It has been almost a year after the ethanol tax credit expired in United States, at the end of 2011. Over the period of more than 30 years, the U.S government has provided more than $45 billion in subsidies for use of the ethanol.
The tax credit was about half a dollar for every 3.8 liters of ethanol and was intended to bolster the alternative fuel industry and decrease the need for foreign fuel import.
For many years this tax credit seemed politically invulnerable but the current U.S. economic situation characterized by deficits and debt managed to kill it, and it seems somewhat strange that U.S. ethanol industry hasn't put up a bigger fight and has in fact rather voluntarily accepted the expiration of tax credit.
It is still to early to tell whether this was the sign that U.S. ethanol industry has matured enough to survive without this key federal incentive and whether U.S. ethanol marketplace has evolved enough not to depend too much on tax benefits.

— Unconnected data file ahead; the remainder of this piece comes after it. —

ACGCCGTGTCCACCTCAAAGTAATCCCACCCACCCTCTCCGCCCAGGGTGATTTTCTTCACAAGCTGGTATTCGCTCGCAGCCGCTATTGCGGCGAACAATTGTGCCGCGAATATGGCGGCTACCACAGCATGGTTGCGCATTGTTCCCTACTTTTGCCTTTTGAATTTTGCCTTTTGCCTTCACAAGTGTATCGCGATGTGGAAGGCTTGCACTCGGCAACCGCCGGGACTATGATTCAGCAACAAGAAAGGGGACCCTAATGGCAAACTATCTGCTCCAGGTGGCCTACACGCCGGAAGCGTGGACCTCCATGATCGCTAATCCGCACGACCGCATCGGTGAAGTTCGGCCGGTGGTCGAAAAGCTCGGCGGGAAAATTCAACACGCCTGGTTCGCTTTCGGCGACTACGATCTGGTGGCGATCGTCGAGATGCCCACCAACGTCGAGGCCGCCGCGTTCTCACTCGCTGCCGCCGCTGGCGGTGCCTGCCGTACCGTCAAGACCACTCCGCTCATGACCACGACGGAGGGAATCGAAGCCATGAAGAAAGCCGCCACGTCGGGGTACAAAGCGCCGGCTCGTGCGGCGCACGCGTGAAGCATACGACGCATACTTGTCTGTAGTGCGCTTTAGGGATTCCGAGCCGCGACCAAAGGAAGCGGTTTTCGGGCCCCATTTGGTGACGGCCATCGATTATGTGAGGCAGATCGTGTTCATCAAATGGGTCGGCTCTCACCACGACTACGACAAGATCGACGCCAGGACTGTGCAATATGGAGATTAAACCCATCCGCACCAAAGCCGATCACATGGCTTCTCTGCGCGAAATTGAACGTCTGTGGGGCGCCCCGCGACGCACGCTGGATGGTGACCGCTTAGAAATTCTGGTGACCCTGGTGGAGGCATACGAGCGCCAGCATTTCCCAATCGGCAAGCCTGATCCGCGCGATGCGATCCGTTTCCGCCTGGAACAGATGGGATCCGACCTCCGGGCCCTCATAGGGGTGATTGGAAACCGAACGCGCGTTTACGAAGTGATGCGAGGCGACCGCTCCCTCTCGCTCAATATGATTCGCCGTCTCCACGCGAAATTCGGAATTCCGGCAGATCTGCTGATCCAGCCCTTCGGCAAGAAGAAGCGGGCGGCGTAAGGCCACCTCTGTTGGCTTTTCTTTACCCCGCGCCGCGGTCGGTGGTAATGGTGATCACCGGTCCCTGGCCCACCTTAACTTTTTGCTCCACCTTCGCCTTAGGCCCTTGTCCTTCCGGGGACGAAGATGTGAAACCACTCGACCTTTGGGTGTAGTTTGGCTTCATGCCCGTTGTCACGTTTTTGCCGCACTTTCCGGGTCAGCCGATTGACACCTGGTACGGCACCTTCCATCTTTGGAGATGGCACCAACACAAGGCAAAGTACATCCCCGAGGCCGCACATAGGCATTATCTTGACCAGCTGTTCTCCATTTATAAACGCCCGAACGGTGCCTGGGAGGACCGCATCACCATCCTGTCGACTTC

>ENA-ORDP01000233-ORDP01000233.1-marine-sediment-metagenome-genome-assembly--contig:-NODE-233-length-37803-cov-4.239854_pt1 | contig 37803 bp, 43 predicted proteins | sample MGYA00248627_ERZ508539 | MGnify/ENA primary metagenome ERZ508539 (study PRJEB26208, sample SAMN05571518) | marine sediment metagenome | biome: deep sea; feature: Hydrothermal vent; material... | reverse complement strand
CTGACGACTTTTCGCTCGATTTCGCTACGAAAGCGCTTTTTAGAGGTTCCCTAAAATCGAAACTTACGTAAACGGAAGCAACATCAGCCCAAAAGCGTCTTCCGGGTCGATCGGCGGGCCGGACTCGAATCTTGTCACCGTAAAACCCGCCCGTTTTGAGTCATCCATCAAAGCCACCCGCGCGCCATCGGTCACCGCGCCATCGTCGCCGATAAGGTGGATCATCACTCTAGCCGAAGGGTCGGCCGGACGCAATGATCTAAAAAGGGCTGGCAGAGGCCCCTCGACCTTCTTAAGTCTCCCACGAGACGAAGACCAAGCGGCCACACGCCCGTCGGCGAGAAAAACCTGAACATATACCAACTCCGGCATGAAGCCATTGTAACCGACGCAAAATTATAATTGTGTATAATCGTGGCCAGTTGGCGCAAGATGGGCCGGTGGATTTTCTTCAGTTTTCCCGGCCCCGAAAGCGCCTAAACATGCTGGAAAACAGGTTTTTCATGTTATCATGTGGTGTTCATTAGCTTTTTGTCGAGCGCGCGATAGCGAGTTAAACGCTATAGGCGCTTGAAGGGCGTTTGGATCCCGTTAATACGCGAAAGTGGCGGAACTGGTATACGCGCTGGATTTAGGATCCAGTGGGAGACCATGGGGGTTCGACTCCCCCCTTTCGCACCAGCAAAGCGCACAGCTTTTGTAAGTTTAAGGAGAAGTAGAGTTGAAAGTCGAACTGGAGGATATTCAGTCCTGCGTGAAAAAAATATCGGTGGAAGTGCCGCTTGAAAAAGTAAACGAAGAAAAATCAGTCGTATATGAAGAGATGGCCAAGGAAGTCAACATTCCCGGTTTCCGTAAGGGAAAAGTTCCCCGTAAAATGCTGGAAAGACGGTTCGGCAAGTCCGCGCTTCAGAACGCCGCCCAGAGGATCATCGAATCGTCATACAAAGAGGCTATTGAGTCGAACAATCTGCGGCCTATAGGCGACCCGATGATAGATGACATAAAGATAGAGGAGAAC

Ethanol is already 10 percent of the nation’s gasoline supply and the U.S. ethanol industry remains positive in future predictions, even despite the latest report from IEA in which it can be seen that the US ethanol production in 2012 fell to an average of around 850 kilobarells per day, 60 kb/d lower than in 2011. This, however, is mostly the result of major droughts that have had huge negative impact on corn, resulting in high corn prices, leading to reduced profits of ethanol producers.
The increased use of ethanol in United States has played significant role in keeping gasoline prices at reasonable levels. It still remains to be seen whether ethanol industry is able to stand on its own and help the nation's desire to reduce reliance on foreign oil.